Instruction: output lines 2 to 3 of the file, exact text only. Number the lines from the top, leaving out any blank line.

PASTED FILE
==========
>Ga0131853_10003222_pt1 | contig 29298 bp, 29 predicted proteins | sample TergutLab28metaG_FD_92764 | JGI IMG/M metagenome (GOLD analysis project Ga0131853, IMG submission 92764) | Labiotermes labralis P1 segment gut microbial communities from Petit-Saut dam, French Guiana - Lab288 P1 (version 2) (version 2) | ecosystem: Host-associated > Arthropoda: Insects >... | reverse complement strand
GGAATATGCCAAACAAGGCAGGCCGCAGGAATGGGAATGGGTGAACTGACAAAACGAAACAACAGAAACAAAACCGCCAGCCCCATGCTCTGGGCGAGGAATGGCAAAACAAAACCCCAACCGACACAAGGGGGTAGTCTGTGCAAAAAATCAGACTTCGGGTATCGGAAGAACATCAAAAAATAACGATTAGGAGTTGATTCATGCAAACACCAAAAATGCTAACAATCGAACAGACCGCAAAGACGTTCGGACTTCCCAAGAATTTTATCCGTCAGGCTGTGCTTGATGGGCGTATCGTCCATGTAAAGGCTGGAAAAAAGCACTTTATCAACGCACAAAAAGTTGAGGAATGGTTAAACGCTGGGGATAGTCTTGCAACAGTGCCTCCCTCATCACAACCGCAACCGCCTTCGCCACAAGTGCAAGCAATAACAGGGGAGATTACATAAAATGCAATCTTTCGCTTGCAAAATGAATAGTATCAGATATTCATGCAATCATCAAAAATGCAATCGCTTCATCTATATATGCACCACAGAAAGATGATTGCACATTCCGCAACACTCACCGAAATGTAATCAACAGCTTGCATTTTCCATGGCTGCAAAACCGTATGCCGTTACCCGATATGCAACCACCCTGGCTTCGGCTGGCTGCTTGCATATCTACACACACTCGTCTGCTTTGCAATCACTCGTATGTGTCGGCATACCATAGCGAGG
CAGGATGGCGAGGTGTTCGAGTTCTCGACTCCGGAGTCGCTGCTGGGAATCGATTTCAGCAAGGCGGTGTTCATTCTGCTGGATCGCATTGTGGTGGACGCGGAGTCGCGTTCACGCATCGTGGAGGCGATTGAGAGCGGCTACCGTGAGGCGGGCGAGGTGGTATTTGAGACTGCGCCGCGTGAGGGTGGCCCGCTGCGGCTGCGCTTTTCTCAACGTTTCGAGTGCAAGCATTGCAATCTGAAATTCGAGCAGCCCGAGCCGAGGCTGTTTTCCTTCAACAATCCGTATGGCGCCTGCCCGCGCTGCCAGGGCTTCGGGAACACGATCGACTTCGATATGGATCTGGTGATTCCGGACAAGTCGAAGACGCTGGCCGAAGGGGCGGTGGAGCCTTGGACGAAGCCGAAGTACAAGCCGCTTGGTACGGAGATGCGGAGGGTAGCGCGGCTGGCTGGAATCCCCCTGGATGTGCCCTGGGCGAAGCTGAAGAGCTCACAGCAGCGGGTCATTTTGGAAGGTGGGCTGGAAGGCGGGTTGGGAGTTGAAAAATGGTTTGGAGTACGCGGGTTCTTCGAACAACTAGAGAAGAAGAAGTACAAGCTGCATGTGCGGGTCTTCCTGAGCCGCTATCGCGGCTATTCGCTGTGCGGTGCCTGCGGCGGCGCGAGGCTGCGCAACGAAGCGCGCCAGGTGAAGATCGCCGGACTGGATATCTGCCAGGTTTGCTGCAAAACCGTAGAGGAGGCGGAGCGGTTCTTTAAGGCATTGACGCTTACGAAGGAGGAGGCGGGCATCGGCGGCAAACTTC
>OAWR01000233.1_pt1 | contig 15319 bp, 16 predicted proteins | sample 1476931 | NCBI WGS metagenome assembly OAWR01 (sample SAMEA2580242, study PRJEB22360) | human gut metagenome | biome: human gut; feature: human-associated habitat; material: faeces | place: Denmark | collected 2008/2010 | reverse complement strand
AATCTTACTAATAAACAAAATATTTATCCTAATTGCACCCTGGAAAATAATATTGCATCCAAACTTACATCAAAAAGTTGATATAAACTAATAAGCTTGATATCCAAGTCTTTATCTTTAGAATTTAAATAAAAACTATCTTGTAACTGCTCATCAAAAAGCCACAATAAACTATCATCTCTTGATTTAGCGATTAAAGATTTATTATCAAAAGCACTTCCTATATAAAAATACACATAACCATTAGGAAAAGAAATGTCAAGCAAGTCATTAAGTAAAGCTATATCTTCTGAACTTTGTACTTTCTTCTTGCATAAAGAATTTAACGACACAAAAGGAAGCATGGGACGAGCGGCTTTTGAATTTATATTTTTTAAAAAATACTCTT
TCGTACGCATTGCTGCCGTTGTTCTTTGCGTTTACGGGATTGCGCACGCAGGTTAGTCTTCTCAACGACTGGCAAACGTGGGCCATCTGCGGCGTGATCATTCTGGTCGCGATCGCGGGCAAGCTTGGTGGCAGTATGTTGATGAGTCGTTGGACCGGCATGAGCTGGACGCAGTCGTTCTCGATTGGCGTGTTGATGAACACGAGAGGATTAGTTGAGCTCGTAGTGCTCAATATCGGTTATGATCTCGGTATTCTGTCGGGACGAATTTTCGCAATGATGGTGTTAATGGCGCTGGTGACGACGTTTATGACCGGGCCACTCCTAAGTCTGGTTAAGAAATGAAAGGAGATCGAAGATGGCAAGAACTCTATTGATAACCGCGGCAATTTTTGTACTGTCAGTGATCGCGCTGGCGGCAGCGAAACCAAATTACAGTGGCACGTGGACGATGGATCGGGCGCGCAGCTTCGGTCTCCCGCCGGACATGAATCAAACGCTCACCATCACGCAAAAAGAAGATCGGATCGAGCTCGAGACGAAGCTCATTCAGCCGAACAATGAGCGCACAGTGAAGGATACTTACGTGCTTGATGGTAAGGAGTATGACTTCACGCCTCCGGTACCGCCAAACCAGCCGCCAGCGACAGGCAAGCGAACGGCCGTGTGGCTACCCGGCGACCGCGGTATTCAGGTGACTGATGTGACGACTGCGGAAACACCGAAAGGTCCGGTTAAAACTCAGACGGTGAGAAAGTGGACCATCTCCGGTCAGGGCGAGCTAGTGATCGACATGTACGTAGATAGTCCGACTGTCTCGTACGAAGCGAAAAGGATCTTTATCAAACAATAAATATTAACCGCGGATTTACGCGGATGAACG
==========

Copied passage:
GGAATATGCCAAACAAGGCAGGCCGCAGGAATGGGAATGGGTGAACTGACAAAACGAAACAACAGAAACAAAACCGCCAGCCCCATGCTCTGGGCGAGGAATGGCAAAACAAAACCCCAACCGACACAAGGGGGTAGTCTGTGCAAAAAATCAGACTTCGGGTATCGGAAGAACATCAAAAAATAACGATTAGGAGTTGATTCATGCAAACACCAAAAATGCTAACAATCGAACAGACCGCAAAGACGTTCGGACTTCCCAAGAATTTTATCCGTCAGGCTGTGCTTGATGGGCGTATCGTCCATGTAAAGGCTGGAAAAAAGCACTTTATCAACGCACAAAAAGTTGAGGAATGGTTAAACGCTGGGGATAGTCTTGCAACAGTGCCTCCCTCATCACAACCGCAACCGCCTTCGCCACAAGTGCAAGCAATAACAGGGGAGATTACATAAAATGCAATCTTTCGCTTGCAAAATGAATAGTATCAGATATTCATGCAATCATCAAAAATGCAATCGCTTCATCTATATATGCACCACAGAAAGATGATTGCACATTCCGCAACACTCACCGAAATGTAATCAACAGCTTGCATTTTCCATGGCTGCAAAACCGTATGCCGTTACCCGATATGCAACCACCCTGGCTTCGGCTGGCTGCTTGCATATCTACACACACTCGTCTGCTTTGCAATCACTCGTATGTGTCGGCATACCATAGCGAGG
CAGGATGGCGAGGTGTTCGAGTTCTCGACTCCGGAGTCGCTGCTGGGAATCGATTTCAGCAAGGCGGTGTTCATTCTGCTGGATCGCATTGTGGTGGACGCGGAGTCGCGTTCACGCATCGTGGAGGCGATTGAGAGCGGCTACCGTGAGGCGGGCGAGGTGGTATTTGAGACTGCGCCGCGTGAGGGTGGCCCGCTGCGGCTGCGCTTTTCTCAACGTTTCGAGTGCAAGCATTGCAATCTGAAATTCGAGCAGCCCGAGCCGAGGCTGTTTTCCTTCAACAATCCGTATGGCGCCTGCCCGCGCTGCCAGGGCTTCGGGAACACGATCGACTTCGATATGGATCTGGTGATTCCGGACAAGTCGAAGACGCTGGCCGAAGGGGCGGTGGAGCCTTGGACGAAGCCGAAGTACAAGCCGCTTGGTACGGAGATGCGGAGGGTAGCGCGGCTGGCTGGAATCCCCCTGGATGTGCCCTGGGCGAAGCTGAAGAGCTCACAGCAGCGGGTCATTTTGGAAGGTGGGCTGGAAGGCGGGTTGGGAGTTGAAAAATGGTTTGGAGTACGCGGGTTCTTCGAACAACTAGAGAAGAAGAAGTACAAGCTGCATGTGCGGGTCTTCCTGAGCCGCTATCGCGGCTATTCGCTGTGCGGTGCCTGCGGCGGCGCGAGGCTGCGCAACGAAGCGCGCCAGGTGAAGATCGCCGGACTGGATATCTGCCAGGTTTGCTGCAAAACCGTAGAGGAGGCGGAGCGGTTCTTTAAGGCATTGACGCTTACGAAGGAGGAGGCGGGCATCGGCGGCAAACTTC